BWKidSleepingCropped

Poem: Capitulation

avatar
About Sarah

Sarah lives with her husband and three daughters outside of San Francisco. She is the author of What It Is Is Beautiful, a collection of honest poems about parenting.

I’ve had more bedtime battles with my kids than I can count.

Going to sleep can be such a difficult transition for kids: learning to let go of the togetherness and even the mental consciousness of the waking hours. And as a mom, I’m usually so done by the end of the day, that I’m hardly at my best, parenting-wise.

The following poem is one that I shared last summer, about the difficulties that one of my kids, in particular, has with bedtime. Over the past year, her ability to fall asleep on her own has improved — somewhat. So I say to myself — and you, if you’re facing similar battles — “two steps forward, one step back” still results in forward movement!

Capitulation

I pull her door closed again,
or nearly closed, since I know better,
drawing it toward the jamb with a practiced arm,
pausing at our precise line of compromise —
the angle where her longing for light from the hall
meets my only condition, sufficient shadow
for her to fall asleep.

All is quiet as I tiptoe away, holding my breath
because the act of exhalation might be taken
as a summons — then I settle in bed with a book,
claim my first long breath of the day,
and let my mind sidle into the story.

I have mentally defected when she appears
without warning, knocking me back to the world
where I’m a parent of a child with needs:
this time it’s a drink of water that for some reason
she can’t fetch for herself. That is my clue,
but I am tired and have been listening all day,

so what I hear is that our truce has been breached,
our short-lived ceasefire is over, and now this is war —
I spring out of bed and march her back to her room,
dropping a barrage of explosive rebukes.

By all accounts I seem to have won —
she is restored to her rightful place in bed
and the water is long forgotten — but it’s a paltry win,
if the reward is to retreat to solitude and a novel,
for I am in her space, still talking;
my blood pressure still escalating.

As soon as I fall silent
she produces a new excuse to keep me
in the room, and I see a slight smile surface
at the success of these guerrilla maneuvers.
But then one hand balls up to rub at her eyes
and a yawn escapes her now grinning mouth—

she is tired of fighting sleep single-handed,
and now that I’m there
she can lay down arms
and rest.

© Sarah Dunning Park, 2012. All rights reserved. Used with permission.

Join the Conversation

Comments

  1. Just love this!! In particular the line ‘claim my first long breath of the day’, that is our house to a tee when the little ones both crash. We’ve got a boy coming up for 3, who just loves to wander out of his room when you were sure he was gone for the night.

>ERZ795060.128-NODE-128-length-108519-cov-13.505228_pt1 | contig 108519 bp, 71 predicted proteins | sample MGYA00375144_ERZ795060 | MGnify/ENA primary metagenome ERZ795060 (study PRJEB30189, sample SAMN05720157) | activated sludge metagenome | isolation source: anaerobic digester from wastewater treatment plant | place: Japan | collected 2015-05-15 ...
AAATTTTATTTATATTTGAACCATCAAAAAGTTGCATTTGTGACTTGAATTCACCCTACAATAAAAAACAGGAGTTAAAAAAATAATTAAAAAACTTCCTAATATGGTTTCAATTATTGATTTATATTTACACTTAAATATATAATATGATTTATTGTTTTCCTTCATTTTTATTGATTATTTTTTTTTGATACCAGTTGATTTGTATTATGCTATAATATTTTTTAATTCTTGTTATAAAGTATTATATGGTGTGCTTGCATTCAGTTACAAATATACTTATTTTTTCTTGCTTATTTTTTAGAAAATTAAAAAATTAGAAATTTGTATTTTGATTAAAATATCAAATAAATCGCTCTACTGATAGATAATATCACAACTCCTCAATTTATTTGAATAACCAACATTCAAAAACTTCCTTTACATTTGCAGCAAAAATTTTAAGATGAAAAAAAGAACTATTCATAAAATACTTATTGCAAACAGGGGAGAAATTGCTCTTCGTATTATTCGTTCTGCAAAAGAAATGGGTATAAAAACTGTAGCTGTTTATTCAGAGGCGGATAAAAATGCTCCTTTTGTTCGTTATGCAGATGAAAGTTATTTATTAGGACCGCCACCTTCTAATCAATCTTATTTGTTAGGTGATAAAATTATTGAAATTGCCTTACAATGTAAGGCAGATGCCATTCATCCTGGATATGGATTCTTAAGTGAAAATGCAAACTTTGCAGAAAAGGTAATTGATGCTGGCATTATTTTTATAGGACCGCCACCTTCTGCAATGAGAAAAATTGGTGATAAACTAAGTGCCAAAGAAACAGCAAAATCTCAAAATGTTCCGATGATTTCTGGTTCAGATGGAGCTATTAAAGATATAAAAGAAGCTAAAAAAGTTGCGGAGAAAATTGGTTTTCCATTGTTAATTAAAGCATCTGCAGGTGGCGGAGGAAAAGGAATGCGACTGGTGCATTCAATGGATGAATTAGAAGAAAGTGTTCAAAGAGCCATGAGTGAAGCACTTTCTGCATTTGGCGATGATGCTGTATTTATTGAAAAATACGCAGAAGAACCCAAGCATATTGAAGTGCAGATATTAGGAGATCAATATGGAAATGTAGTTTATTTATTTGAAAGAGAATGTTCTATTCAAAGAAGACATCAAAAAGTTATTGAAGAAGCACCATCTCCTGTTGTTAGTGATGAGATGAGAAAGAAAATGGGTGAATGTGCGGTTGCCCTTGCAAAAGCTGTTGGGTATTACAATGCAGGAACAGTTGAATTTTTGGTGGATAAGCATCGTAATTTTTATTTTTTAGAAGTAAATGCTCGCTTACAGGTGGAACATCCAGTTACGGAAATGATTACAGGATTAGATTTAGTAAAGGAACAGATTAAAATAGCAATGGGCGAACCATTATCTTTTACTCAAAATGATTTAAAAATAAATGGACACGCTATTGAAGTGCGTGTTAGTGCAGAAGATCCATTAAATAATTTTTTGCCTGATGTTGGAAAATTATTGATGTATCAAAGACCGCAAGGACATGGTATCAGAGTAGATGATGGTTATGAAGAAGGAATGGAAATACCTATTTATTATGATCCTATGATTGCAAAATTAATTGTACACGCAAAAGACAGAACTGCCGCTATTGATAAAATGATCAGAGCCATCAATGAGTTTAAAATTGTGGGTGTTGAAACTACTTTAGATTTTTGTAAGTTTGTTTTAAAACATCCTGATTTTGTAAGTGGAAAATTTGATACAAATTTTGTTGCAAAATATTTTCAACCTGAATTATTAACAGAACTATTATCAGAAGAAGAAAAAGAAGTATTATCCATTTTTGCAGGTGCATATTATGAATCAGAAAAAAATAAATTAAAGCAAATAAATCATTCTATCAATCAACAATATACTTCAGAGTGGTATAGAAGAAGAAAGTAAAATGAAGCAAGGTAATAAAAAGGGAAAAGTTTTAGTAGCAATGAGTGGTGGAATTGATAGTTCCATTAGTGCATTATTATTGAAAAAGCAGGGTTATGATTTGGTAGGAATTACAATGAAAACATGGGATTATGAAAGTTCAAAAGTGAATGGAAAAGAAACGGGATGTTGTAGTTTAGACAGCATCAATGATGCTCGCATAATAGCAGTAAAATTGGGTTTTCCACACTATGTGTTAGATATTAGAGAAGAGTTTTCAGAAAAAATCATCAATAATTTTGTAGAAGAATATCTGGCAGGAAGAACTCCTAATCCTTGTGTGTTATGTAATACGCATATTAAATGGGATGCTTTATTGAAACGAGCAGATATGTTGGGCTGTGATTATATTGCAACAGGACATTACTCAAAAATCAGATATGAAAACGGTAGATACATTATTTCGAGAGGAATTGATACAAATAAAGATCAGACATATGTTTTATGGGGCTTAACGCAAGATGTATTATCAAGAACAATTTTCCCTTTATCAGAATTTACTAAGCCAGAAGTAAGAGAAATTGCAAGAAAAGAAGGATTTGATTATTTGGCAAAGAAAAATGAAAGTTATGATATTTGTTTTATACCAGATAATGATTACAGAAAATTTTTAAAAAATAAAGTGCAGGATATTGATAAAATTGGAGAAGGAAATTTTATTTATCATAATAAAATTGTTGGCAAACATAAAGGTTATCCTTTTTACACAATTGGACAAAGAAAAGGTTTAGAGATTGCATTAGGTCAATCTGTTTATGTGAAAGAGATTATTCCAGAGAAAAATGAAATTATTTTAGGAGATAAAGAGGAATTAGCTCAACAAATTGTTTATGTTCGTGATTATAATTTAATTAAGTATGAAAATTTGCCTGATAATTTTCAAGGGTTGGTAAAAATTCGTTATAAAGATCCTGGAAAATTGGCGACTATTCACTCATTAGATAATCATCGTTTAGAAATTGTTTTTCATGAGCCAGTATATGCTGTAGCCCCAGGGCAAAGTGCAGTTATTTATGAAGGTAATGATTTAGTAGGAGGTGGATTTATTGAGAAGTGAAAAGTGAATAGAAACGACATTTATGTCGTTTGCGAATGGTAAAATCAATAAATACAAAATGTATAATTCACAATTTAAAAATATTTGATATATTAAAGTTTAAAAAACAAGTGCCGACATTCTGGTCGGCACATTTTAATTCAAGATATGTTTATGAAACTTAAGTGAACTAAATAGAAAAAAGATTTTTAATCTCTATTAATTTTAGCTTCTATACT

2. You’ve captured it beautifully. If only we could remember that while we see it as war, they see it as security.

  3. This is so sweet. I am not my best self at bedtime either. There are so many times when I want to just loose it at bedtime when they don’t go smoothly. Thanks for the sweet reminder of how precious that time can be!

  4. Ah, I love this poem. We all know those bedtime battles.

    “pausing at our precise line of compromise —”

    What a great line, and so true!

    Sarah M

  5. Ah, I have been in exactly this place before, down to the line of compromise with the door.

  6. I love this! It really does capture every single night here at my home. Why don’t why want any water before they go to bed?

  7. This is a big battle for us right now, too. You so beautifully describe a scene in which I normally fail to see an ounce of beauty. xo

  8. How beautifully put. A scenario I recognize only too well. That security they are longing for versus my need for some peace and quiet. The funny thing is, those days I just lay next to my three year old, give her some extra cuddles and kisses for a few minutes and then leave, are the most peaceful, and I leave feeling a fullness I didn’t have before. Hopefully I can remember that the next time she keeps getting out of bed!

  9. Oh it’s lovely. I am a mother of a 3 year old boy. I must say I love what you’ve just written. The lines perfectly speak for every bedtime battle I had with him. Why is water always an excuse? I kind of lose my patience sometimes but my boy simply knew what to do. He’s smile (with twinkling eyes) calms me down. I know I have to cherish those moments because sooner things will change.

Speak Your Mind

*